Fights are just pockets of Dynasty Warriors action, repetitive melee combat propped up by a Persona summoning system that uses spirit points or precious HP on elemental area-of-effect damage, opening up enemies for special attacks. There’s some amount of strategy involved, but the action really amounts to managing a crowd, choosing the most efficient Persona attack to perform critical damage on as many enemies as possible, and repeating. Enemies respawn in dungeons too, ensuring you’ll get to know the basic combo all too well.
Strikers never slows down to truly teach whatever nuances there are in the combat, either. Most situations are easy to get through with each character’s basic combo and a dodge and elemental persona attack thrown in for good measure, and there’s nothing about the flow of combat or the context of most scenarios that specifically calls for, teaches, or rewards more advanced combos and character switching. I got through it all with the same mashy tactics I learned in Lego Star Wars 15 years ago. Sometimes I’ll stun a group of enemies and get to pull off a special move or an all-out attack, treating me to a cool animation, but then it’s back to the mines, hacking away at enemies until there are no more to hack away at.
Compare that to Persona 5, where the streamlined turn-based combat makes meaningful use of every character and their personas, forcing the player into challenging scenarios to puzzle their way out of. In Strikers, I didn’t really need to consider my team composition or think too much about what personas they were carrying. If I saw a weakness within the smudge of enemies painting the screen, I’d deploy it. If I got too trigger happy with my persona abilities and ran out of spirit points, I’d just dip out of the dungeon and back in again to rest my characters without a time penalty. I can remember many distinct fights from my 100-plus hours of Persona 5, but none from the slurry of button-mashing to delete legions of Guys in my 30 hours with Striker.
It’s odd, to make a game so faithful to the style of Persona 5 only to jam in something so clearly out of place and expect diehard lovers of the social, turn-based RPG to get along with it all like old pals. Something is wearing the skin of my friend, telling me nothing’s wrong, that, no, I’m being weird. I worry that the Persona 5 evangelizers drawn to Strikers’ warm, familiar embrace are about to hit a brick wall of boredom.
At least it’s a good port, just one clearly anchored to its console origins. The biggest bummer is the 60 fps cap, especially for an animation-heavy action game. Textures that look fine on native console resolutions stand out at much higher resolutions on PC, and not always in the best way. Awnings, vending machines, and anything that isn’t just lines and color haven’t been touched up for higher resolutions. Not devastating, but we like the royal treatment on PC.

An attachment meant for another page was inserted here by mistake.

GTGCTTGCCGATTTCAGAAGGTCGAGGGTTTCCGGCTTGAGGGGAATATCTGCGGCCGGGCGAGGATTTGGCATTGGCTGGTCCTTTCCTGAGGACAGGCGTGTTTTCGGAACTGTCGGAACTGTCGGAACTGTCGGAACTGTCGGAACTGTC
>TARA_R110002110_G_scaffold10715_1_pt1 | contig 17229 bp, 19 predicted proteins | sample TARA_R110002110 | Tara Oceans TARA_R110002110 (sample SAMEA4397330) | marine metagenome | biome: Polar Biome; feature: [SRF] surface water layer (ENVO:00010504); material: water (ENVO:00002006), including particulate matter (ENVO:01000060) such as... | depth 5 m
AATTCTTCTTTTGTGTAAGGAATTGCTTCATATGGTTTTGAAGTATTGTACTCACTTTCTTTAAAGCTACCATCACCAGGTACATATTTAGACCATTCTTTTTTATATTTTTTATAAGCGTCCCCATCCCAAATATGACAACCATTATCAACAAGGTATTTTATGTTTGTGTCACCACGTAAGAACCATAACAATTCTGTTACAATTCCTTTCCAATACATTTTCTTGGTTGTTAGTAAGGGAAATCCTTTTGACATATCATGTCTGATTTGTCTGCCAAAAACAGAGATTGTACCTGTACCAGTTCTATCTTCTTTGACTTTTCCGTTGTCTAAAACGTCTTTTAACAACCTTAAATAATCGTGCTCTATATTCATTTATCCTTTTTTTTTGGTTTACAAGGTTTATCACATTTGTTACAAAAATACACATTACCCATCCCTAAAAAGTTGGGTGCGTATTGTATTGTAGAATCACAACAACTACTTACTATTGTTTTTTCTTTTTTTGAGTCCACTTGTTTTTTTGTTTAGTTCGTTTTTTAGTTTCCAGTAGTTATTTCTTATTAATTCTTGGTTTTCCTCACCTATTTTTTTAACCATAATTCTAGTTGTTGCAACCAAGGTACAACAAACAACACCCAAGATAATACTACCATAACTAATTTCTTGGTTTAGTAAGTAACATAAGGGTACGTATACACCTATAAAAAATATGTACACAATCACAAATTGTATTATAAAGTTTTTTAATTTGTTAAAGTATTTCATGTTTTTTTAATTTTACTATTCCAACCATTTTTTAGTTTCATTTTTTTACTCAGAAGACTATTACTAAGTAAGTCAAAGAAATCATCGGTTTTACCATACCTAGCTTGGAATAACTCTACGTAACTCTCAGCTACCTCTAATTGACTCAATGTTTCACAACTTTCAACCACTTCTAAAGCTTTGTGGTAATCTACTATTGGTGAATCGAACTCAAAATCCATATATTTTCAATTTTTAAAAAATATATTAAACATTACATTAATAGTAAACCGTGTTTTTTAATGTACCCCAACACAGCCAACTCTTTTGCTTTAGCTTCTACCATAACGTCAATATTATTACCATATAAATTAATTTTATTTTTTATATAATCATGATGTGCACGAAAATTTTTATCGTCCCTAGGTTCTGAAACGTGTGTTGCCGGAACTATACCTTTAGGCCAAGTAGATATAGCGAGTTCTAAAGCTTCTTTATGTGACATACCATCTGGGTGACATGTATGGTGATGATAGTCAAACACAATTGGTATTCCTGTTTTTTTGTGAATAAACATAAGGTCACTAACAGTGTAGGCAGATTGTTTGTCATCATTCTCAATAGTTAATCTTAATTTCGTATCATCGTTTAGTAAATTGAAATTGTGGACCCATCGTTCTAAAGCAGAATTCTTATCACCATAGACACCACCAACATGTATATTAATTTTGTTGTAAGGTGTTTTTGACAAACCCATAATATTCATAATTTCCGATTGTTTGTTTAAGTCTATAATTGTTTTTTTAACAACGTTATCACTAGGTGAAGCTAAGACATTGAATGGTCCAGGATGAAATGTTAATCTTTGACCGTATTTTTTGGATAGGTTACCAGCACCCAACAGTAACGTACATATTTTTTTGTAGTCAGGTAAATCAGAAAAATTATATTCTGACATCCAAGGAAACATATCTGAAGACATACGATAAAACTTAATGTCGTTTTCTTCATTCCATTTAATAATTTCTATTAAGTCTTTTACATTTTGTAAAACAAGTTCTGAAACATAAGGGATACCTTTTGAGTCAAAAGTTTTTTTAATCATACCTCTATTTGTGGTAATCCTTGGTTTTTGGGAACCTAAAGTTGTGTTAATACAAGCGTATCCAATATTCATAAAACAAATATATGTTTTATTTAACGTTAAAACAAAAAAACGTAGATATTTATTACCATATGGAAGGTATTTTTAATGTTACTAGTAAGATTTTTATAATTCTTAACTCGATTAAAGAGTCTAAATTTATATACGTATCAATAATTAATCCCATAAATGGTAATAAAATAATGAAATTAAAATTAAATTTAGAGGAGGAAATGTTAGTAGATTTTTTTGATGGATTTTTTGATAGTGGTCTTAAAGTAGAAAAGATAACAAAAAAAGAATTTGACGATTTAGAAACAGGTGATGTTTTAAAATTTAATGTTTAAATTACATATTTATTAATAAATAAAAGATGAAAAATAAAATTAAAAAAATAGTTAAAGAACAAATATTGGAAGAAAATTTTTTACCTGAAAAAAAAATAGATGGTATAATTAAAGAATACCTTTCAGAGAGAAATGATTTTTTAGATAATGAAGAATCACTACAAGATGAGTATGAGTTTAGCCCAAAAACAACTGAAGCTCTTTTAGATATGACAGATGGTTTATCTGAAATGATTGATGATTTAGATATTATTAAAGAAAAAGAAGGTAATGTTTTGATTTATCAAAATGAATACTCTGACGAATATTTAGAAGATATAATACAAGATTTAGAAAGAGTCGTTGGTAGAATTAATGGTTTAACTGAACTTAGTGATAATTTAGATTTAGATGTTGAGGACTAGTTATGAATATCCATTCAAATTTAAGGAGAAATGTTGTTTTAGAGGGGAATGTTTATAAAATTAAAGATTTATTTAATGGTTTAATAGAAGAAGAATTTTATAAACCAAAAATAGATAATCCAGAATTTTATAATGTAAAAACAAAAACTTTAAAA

Most importantly, it runs well. I stay huddled up against that 60 fps cap with ease, my GTX 3080 barely breaking a sweat. In a few hours of play I haven’t seen any crashes or hitching. Customizable keyboard controls are there, a nice suite of language options—the works. It’s a pretty decent port! Seeing Tokyo and the Phantom Thieves rendered at 4K with perfectly clean lines is novel and frustrating, a reminder that Persona 5 on PC still isn’t a thing even though it feels like I’m looking right at it.
Persona 5 Strikers is a novel spin-off and sorta-sequel to a great RPG that most of my friends can’t play yet. But even though it’s packing a lot of signature style in mimicking the distinct look and sound of Persona 5, Strikers is a bone thin road trip whose charm can’t make up for the time and attention it takes to weather the mindlessly repetitive combat and negligible stakes.
Strikers isn’t without merit—I had some fun in there!—it’s just carrying some of the strongest caveats I’ve attached to a review. If you haven’t played Persona 5, a pretty rad RPG and social sim hybrid, then don’t play Strikers. If you have played Persona 5 and liked it, but know that you can’t stomach Dynasty Warriors-style combat, then turn back. And even if you like Dynasty Warriors style combat and played Persona 5, Strikers is still just doing a weird, jerky dance in a Persona 5 skinsuit, and you should approach with caution.
There are far better third-person combat games out there. Better RPGs. Better visual novels. None quite look or sound quite like Strikers, except for Persona 5, but you’ll be fine letting the memory of Persona 5 stand on its own (if you can ever play it).